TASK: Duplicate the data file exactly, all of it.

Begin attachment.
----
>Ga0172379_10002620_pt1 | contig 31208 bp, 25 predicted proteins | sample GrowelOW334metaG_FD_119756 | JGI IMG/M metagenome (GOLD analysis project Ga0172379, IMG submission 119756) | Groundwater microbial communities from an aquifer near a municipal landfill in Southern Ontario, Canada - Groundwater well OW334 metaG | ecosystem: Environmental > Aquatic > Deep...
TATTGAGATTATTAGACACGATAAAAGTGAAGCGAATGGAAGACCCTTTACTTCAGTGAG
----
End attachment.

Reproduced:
>Ga0172379_10002620_pt1 | contig 31208 bp, 25 predicted proteins | sample GrowelOW334metaG_FD_119756 | JGI IMG/M metagenome (GOLD analysis project Ga0172379, IMG submission 119756) | Groundwater microbial communities from an aquifer near a municipal landfill in Southern Ontario, Canada - Groundwater well OW334 metaG | ecosystem: Environmental > Aquatic > Deep...
TATTGAGATTATTAGACACGATAAAAGTGAAGCGAATGGAAGACCCTTTACTTCAGTGAG